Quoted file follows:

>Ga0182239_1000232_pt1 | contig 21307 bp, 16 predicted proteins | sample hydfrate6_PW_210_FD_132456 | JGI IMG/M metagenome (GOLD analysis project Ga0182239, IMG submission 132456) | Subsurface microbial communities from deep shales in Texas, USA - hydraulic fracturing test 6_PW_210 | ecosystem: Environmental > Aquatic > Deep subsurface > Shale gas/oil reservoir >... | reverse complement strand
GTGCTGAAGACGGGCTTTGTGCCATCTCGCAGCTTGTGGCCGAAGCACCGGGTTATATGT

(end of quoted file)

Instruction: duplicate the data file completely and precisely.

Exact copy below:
>Ga0182239_1000232_pt1 | contig 21307 bp, 16 predicted proteins | sample hydfrate6_PW_210_FD_132456 | JGI IMG/M metagenome (GOLD analysis project Ga0182239, IMG submission 132456) | Subsurface microbial communities from deep shales in Texas, USA - hydraulic fracturing test 6_PW_210 | ecosystem: Environmental > Aquatic > Deep subsurface > Shale gas/oil reservoir >... | reverse complement strand
GTGCTGAAGACGGGCTTTGTGCCATCTCGCAGCTTGTGGCCGAAGCACCGGGTTATATGT